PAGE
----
Working around a bug recently introduced into Mojave: When Signposts point the wrong way

Every year, Apple and its engineers attempt to do the impossible by developing the next major releases of macOS, iOS, and the other littler OSes, at the same time that its development environment, Xcode, is changing rapidly through successive beta-releases. Keeping them all in step and working correctly seems an astonishing feat.

Here’s an example of where that feat doesn’t come off – not intended as criticism, but an illustration of what can go wrong, how to work around it, and documentation of a bug to beware of.

This involves Signposts, the first major new log feature which Apple has promoted since it detailed the new unified log at WWDC back in 2016. I have been exploring these in High Sierra and Mojave since Signposts first appeared around macOS 10.13.5 (I think). Mojave adds a great deal to the limited implementation available in 10.13.6, and makes them accessible to third-party developers.

I have two tools which write Signposts in full Mojave style: Blowhole, a command tool for writing to the unified log, and Whither, a test app which writes Signposts (and Pseudo-Signposts in Sierra and High Sierra) as its primary purpose. When built in Xcode 10ß4, both worked fine.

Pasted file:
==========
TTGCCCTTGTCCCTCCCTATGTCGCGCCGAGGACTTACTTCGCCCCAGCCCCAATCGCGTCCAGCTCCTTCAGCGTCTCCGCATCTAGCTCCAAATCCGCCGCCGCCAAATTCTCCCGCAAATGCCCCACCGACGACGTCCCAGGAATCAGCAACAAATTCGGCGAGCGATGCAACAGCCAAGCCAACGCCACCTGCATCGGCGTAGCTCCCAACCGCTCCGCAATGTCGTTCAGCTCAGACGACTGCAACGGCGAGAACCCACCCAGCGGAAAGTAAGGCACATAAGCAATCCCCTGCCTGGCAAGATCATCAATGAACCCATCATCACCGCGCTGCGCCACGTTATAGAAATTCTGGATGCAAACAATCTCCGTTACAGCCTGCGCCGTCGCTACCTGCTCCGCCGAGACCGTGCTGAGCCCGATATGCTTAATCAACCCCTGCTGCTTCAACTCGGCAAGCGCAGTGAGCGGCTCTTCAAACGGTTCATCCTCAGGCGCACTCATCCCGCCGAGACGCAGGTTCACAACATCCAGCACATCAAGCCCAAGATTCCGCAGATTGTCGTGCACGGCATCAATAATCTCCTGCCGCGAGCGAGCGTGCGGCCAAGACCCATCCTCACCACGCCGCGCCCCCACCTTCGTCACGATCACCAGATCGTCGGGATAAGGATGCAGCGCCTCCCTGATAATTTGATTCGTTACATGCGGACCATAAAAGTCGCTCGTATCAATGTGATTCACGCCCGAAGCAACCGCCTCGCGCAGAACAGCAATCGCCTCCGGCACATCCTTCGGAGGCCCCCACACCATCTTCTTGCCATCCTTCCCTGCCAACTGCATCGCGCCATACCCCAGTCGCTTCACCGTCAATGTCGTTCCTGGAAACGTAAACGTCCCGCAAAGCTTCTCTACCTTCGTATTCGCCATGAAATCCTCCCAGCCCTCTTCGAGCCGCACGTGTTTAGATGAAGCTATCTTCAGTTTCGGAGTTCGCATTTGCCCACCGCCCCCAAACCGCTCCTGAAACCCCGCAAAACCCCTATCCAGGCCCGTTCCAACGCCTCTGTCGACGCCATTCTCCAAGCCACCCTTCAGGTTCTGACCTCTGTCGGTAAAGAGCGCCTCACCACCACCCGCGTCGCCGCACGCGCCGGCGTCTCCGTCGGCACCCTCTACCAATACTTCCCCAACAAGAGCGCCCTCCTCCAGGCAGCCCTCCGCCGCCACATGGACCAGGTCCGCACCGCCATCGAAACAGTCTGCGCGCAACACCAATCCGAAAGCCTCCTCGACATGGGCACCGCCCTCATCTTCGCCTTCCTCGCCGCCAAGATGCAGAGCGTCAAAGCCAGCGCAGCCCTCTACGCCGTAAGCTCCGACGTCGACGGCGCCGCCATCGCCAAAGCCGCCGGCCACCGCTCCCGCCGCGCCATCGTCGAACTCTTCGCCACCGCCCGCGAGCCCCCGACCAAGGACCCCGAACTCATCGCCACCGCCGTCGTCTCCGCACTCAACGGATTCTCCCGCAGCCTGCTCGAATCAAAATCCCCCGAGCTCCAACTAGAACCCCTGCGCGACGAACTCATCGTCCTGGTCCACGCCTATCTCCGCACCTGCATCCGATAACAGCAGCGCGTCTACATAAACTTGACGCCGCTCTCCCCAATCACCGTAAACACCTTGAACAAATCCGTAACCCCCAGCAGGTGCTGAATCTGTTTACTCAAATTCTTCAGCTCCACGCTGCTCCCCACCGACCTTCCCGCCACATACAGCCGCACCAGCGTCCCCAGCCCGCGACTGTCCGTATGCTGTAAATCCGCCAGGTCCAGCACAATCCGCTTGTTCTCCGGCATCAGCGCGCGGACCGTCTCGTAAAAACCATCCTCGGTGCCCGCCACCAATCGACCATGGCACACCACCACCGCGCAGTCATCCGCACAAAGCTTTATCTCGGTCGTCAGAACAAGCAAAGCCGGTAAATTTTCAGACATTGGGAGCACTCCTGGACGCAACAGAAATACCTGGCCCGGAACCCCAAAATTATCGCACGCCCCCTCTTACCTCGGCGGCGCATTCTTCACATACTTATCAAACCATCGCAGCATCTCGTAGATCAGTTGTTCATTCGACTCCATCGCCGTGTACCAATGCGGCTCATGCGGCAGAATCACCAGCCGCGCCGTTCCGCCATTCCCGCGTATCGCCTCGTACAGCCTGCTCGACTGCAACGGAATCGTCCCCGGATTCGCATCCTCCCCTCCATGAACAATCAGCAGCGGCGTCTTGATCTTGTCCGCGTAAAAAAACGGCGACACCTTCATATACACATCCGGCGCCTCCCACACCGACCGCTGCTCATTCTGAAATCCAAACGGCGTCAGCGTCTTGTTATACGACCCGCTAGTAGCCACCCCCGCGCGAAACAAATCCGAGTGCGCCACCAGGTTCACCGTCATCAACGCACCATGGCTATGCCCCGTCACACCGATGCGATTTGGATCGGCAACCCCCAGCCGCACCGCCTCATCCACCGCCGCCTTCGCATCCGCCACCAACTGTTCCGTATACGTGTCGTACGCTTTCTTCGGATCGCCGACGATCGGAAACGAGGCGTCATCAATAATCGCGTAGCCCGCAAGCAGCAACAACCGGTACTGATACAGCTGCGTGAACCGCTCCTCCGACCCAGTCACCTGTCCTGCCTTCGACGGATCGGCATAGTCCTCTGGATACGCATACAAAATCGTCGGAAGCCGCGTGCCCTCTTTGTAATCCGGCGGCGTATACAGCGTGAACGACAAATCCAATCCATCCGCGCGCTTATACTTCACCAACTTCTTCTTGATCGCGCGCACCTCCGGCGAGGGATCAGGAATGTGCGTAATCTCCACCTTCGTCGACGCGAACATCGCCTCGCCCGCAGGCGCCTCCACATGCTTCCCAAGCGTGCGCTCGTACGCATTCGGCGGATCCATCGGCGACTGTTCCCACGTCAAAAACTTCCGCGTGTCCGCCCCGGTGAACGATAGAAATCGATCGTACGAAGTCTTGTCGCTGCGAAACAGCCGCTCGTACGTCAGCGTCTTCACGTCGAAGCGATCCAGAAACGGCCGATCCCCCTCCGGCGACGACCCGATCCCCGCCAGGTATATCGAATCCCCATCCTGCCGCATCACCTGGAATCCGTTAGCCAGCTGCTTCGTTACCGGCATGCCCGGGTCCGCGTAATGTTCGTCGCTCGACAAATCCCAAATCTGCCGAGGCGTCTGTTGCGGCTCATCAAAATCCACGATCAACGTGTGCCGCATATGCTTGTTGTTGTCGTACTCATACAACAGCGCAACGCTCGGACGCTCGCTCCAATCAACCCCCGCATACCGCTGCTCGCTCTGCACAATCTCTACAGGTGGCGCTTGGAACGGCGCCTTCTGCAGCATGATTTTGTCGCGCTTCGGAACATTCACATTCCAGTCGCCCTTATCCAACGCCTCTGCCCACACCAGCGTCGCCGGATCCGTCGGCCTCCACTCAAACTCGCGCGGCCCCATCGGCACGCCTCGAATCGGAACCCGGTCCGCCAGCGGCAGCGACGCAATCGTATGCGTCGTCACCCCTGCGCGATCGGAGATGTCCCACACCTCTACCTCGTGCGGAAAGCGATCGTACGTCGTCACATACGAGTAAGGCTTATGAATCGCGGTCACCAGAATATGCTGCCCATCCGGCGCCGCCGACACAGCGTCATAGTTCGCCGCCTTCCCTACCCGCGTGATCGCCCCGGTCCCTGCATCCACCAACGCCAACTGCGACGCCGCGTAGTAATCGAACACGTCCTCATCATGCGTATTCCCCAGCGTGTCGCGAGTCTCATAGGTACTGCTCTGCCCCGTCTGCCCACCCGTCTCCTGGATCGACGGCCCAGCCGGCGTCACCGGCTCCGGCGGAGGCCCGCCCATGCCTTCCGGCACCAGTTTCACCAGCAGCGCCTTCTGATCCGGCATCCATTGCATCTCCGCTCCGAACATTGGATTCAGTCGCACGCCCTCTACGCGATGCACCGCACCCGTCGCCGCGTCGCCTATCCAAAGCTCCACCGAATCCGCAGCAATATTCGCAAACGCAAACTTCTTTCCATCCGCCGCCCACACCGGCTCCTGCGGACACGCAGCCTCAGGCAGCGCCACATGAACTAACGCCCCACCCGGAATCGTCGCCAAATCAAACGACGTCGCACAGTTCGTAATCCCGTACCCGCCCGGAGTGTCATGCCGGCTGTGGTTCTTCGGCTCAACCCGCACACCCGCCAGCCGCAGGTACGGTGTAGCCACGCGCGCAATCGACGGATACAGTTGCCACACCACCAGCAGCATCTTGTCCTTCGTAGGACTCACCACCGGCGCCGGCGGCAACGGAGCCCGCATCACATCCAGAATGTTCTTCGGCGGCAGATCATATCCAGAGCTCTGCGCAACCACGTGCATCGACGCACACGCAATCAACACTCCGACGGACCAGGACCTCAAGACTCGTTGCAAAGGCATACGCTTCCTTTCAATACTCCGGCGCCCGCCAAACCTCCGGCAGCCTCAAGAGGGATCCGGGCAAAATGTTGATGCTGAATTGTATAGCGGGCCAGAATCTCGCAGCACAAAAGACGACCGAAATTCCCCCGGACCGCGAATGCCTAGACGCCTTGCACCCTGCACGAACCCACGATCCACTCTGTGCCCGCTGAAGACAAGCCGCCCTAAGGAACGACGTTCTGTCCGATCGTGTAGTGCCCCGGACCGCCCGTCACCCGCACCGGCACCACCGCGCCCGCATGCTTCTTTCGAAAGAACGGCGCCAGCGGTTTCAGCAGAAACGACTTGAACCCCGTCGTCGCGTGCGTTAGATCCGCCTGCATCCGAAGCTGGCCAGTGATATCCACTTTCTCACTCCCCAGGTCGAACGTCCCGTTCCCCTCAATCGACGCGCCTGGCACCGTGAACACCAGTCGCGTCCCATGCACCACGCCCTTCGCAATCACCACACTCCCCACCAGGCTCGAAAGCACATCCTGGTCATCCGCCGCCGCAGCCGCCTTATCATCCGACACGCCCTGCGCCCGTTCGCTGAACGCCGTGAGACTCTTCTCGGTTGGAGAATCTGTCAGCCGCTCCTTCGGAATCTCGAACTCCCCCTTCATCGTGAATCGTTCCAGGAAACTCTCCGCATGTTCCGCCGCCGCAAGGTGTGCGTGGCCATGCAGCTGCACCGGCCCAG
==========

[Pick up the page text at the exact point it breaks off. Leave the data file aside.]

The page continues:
When I built Blowhole using Xcode 10ß5, I discovered that it no longer wrote Signposts properly in Mojave. Instead of seeing a neat static string for each SignpostName and a dynamic string for its eventMessage, the SignpostName contained the formatting string intended for use in the eventMessage, and the evenMessage could contain the error string <compose failure [UUID]>. It looked like someone had screwed up the interface glue between my Swift 4.2 code making the call, and the underlying code executing it.

When I rebuilt Whither using Xcode 10ß5 or 6, it continued to write Signposts perfectly well, so I assumed that it was using the code correctly, and it was all my fault.

Because Blowhole only works with log entries, it calls them in an unusual way, using a custom class. Here’s the start of its code, together with the two functions which, in Mojave, write Signposts.